list and going, yes, yes, yes, no, no, no, no. >> we do track specific people. for instance, we know, for instance, when somebody has a company that gets acquired we know when their stock options vest and when they might be spinning out the next company and we track tweem. entrepreneurship is an iterative process. people successful in the past have a better chance of being successful in the future. so we do have specific people in mind. and there's a lot of companies we have to believe in the market and believe they have a great product but back because of the team that's there. >> think about the personality of someone that you would find attractive as a business leader. in today's engineering environment, very often does the skills that are rewarded in the market are not skills that make someone particularly pleasant to spend time with. how do you find people that are both inspiring, good managers, and mechanically sophisticated,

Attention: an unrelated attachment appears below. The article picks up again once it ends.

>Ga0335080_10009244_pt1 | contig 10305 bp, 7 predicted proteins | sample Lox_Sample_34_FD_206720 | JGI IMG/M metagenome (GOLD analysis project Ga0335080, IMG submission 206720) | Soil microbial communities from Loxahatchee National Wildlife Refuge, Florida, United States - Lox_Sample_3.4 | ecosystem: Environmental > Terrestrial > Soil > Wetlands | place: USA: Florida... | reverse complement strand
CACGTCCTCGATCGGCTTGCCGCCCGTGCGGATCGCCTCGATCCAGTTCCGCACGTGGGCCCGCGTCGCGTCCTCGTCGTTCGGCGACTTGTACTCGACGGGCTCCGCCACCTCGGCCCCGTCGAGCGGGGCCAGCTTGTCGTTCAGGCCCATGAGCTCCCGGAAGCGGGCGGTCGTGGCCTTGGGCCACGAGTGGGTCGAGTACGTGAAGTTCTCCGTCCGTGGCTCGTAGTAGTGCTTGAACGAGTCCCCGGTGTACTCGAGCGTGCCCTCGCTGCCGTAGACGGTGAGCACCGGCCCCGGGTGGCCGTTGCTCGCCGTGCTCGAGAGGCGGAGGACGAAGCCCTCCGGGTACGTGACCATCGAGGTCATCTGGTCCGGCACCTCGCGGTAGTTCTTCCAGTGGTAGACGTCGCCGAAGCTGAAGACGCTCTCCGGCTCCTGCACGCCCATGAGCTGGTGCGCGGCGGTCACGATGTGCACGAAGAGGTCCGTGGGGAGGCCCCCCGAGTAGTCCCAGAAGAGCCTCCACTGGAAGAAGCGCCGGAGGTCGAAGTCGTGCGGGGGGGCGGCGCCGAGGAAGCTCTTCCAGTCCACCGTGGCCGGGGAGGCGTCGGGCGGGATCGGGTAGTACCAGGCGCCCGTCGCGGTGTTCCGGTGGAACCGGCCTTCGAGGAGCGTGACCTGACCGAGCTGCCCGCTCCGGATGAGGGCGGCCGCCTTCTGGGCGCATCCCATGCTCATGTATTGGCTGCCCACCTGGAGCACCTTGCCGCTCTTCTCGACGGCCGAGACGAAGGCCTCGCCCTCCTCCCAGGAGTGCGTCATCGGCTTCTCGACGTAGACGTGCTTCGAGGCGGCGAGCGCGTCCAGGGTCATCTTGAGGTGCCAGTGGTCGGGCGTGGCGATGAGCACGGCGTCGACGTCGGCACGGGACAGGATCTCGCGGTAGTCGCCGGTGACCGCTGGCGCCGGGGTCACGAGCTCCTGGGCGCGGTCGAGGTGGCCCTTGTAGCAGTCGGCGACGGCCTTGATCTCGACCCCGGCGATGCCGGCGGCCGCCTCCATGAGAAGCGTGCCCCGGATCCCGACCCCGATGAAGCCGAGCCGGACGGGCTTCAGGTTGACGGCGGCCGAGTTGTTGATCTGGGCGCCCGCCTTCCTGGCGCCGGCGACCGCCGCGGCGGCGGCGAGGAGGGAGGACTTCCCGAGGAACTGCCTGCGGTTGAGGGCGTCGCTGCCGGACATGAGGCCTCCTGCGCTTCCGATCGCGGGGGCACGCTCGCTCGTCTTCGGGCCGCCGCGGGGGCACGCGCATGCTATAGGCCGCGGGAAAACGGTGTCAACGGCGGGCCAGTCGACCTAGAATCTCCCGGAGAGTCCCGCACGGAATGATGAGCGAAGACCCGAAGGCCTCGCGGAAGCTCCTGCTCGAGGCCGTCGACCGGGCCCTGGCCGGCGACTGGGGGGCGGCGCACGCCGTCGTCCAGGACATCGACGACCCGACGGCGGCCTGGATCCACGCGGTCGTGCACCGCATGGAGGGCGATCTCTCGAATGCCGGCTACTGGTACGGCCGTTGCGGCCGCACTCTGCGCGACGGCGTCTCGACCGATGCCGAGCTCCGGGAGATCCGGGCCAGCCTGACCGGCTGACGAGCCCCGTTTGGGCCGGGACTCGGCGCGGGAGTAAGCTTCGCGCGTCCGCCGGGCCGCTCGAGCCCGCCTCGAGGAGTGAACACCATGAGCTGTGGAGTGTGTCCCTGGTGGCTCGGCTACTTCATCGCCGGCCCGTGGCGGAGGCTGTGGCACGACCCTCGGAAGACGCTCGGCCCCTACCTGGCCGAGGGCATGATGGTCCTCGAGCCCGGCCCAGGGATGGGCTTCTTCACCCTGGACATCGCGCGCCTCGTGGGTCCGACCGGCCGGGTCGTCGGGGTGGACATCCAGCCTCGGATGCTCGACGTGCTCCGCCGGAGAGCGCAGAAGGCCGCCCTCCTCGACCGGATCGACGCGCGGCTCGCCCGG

that feels like a complicated cocktail to come up with. >> it is. different personality types do well in different organizations. it's not always a person who is easy to get along with who is the great product manager. steve jobs was not the easiest person to get along with. chemistry has to be right among the team and sometimes great people don't fit into a particular team. we do think a lot about that, inner personal chemistry and dynamics in a company as well. >> if you were jack dorsiof twitter, who lost a lot of people, who kind of team would you try to make for him? your dream team? maybe not names but -- >> no, names. >> well, look, twitter had a lot of turnover and i think the company's struggling to get profitable. they're struggling with product innovation. u think they need -- and jack himself is a great product visionary but i think they need more people cut from the jack dorsey mold, visionaries who can